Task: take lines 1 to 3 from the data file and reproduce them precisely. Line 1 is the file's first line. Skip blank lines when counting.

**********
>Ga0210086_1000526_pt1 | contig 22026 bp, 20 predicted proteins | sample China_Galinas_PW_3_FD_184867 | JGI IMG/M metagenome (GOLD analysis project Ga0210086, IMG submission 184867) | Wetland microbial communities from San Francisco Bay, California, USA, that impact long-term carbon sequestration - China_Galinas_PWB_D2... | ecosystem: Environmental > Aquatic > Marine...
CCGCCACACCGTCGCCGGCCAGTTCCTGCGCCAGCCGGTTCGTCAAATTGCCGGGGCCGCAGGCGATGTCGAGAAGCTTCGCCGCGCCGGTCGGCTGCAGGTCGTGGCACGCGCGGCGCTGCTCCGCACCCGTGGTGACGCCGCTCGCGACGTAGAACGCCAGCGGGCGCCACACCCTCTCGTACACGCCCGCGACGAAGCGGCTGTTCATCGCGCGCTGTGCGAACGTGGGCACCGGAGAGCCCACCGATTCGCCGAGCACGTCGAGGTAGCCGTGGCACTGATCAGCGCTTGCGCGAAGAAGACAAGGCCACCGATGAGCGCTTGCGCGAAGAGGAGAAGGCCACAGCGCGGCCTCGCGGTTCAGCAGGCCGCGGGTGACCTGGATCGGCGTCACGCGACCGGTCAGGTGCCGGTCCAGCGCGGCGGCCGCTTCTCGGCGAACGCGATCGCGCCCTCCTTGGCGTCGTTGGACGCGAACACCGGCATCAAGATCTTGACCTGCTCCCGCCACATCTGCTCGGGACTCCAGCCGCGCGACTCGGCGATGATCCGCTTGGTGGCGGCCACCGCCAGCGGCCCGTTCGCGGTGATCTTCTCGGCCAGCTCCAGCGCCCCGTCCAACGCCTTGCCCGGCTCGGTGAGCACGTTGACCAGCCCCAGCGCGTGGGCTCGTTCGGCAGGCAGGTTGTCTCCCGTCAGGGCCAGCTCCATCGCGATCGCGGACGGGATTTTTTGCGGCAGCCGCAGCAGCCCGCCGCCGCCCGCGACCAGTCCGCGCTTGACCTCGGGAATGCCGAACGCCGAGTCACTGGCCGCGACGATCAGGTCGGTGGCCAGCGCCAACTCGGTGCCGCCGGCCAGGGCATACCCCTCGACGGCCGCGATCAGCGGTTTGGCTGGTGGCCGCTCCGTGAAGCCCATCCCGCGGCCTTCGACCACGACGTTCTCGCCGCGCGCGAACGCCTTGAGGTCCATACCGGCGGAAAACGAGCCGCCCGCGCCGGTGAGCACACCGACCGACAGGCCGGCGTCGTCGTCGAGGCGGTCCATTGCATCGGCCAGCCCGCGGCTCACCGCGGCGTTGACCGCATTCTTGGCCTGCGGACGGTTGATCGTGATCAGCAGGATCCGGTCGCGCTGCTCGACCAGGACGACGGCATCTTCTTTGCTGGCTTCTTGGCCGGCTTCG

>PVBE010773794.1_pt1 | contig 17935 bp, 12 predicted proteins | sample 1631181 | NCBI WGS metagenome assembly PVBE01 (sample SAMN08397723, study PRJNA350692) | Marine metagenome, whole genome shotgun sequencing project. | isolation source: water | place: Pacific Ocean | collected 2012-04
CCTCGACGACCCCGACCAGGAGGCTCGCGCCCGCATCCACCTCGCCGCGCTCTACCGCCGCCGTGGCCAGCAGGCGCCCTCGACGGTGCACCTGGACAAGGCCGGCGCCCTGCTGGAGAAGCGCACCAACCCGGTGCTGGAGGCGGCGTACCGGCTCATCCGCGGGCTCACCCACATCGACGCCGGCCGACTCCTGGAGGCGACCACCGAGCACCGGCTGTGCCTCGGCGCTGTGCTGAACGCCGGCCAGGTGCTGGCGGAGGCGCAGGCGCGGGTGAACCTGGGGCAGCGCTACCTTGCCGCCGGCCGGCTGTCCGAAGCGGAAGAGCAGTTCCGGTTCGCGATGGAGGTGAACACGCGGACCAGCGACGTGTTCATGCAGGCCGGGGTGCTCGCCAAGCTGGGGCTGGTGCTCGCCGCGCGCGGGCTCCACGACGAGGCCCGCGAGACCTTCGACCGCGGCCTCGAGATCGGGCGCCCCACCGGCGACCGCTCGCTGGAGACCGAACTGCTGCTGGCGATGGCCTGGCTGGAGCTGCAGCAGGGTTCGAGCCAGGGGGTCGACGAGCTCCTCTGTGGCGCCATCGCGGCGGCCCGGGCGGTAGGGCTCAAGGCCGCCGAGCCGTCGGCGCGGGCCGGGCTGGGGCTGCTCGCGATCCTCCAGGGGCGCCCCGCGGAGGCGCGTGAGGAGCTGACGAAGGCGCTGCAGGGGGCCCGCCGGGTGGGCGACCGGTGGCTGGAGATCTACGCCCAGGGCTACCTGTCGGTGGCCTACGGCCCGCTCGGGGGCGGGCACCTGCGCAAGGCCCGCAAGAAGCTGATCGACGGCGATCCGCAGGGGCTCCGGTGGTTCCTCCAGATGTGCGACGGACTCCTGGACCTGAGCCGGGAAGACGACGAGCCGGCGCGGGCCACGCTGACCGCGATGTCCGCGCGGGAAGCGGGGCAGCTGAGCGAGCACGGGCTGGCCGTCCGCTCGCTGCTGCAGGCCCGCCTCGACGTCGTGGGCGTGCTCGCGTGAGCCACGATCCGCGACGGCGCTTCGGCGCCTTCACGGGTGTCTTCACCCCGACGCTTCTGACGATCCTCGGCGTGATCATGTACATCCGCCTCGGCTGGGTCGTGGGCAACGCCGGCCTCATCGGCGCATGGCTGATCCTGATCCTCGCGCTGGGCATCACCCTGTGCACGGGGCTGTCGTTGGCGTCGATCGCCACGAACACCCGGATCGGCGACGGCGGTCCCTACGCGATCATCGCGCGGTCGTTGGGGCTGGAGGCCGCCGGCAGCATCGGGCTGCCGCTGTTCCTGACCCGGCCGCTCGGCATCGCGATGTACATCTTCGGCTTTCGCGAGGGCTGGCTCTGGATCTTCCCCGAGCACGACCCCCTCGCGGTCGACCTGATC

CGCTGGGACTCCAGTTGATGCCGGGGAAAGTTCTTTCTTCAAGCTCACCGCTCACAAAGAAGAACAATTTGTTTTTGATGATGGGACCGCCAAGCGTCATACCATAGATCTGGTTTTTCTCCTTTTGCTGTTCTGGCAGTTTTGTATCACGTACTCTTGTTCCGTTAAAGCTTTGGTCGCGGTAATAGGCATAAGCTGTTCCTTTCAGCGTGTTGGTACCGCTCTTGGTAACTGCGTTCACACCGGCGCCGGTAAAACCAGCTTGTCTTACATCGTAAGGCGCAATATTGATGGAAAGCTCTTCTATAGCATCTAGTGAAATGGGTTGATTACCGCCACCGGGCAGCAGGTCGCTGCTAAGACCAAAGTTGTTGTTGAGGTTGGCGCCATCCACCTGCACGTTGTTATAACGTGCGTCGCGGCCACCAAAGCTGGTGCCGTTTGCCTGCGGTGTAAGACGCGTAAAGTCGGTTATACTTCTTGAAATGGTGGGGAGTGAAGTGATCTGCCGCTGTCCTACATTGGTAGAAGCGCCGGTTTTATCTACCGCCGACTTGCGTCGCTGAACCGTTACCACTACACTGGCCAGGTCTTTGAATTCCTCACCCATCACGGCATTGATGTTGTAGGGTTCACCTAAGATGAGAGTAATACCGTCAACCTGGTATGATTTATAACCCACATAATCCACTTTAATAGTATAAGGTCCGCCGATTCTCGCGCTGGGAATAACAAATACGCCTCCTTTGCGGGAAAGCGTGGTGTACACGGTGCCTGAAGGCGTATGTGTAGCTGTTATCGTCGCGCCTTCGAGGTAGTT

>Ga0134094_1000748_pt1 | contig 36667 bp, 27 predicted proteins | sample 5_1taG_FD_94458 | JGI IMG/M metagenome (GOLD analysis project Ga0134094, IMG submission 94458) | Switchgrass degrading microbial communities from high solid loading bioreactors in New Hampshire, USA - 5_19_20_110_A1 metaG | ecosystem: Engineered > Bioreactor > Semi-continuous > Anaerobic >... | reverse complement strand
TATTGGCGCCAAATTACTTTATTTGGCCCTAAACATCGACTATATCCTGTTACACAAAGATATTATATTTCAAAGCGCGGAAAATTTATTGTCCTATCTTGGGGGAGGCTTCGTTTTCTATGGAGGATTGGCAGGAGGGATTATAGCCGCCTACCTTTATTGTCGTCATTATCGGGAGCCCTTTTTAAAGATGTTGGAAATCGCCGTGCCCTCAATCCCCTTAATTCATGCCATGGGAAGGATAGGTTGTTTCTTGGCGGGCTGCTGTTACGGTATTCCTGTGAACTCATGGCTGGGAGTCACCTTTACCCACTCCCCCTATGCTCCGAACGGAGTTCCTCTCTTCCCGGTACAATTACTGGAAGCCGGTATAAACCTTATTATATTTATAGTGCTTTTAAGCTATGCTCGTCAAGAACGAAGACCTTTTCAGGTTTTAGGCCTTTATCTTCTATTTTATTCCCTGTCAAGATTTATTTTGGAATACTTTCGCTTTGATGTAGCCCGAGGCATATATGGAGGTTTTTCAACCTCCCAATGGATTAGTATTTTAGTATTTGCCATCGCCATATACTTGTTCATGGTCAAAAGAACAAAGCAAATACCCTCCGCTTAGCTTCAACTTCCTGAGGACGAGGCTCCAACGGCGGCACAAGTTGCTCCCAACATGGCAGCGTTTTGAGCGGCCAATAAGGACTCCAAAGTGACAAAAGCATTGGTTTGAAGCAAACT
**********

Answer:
>Ga0210086_1000526_pt1 | contig 22026 bp, 20 predicted proteins | sample China_Galinas_PW_3_FD_184867 | JGI IMG/M metagenome (GOLD analysis project Ga0210086, IMG submission 184867) | Wetland microbial communities from San Francisco Bay, California, USA, that impact long-term carbon sequestration - China_Galinas_PWB_D2... | ecosystem: Environmental > Aquatic > Marine...
CCGCCACACCGTCGCCGGCCAGTTCCTGCGCCAGCCGGTTCGTCAAATTGCCGGGGCCGCAGGCGATGTCGAGAAGCTTCGCCGCGCCGGTCGGCTGCAGGTCGTGGCACGCGCGGCGCTGCTCCGCACCCGTGGTGACGCCGCTCGCGACGTAGAACGCCAGCGGGCGCCACACCCTCTCGTACACGCCCGCGACGAAGCGGCTGTTCATCGCGCGCTGTGCGAACGTGGGCACCGGAGAGCCCACCGATTCGCCGAGCACGTCGAGGTAGCCGTGGCACTGATCAGCGCTTGCGCGAAGAAGACAAGGCCACCGATGAGCGCTTGCGCGAAGAGGAGAAGGCCACAGCGCGGCCTCGCGGTTCAGCAGGCCGCGGGTGACCTGGATCGGCGTCACGCGACCGGTCAGGTGCCGGTCCAGCGCGGCGGCCGCTTCTCGGCGAACGCGATCGCGCCCTCCTTGGCGTCGTTGGACGCGAACACCGGCATCAAGATCTTGACCTGCTCCCGCCACATCTGCTCGGGACTCCAGCCGCGCGACTCGGCGATGATCCGCTTGGTGGCGGCCACCGCCAGCGGCCCGTTCGCGGTGATCTTCTCGGCCAGCTCCAGCGCCCCGTCCAACGCCTTGCCCGGCTCGGTGAGCACGTTGACCAGCCCCAGCGCGTGGGCTCGTTCGGCAGGCAGGTTGTCTCCCGTCAGGGCCAGCTCCATCGCGATCGCGGACGGGATTTTTTGCGGCAGCCGCAGCAGCCCGCCGCCGCCCGCGACCAGTCCGCGCTTGACCTCGGGAATGCCGAACGCCGAGTCACTGGCCGCGACGATCAGGTCGGTGGCCAGCGCCAACTCGGTGCCGCCGGCCAGGGCATACCCCTCGACGGCCGCGATCAGCGGTTTGGCTGGTGGCCGCTCCGTGAAGCCCATCCCGCGGCCTTCGACCACGACGTTCTCGCCGCGCGCGAACGCCTTGAGGTCCATACCGGCGGAAAACGAGCCGCCCGCGCCGGTGAGCACACCGACCGACAGGCCGGCGTCGTCGTCGAGGCGGTCCATTGCATCGGCCAGCCCGCGGCTCACCGCGGCGTTGACCGCATTCTTGGCCTGCGGACGGTTGATCGTGATCAGCAGGATCCGGTCGCGCTGCTCGACCAGGACGACGGCATCTTCTTTGCTGGCTTCTTGGCCGGCTTCG

>PVBE010773794.1_pt1 | contig 17935 bp, 12 predicted proteins | sample 1631181 | NCBI WGS metagenome assembly PVBE01 (sample SAMN08397723, study PRJNA350692) | Marine metagenome, whole genome shotgun sequencing project. | isolation source: water | place: Pacific Ocean | collected 2012-04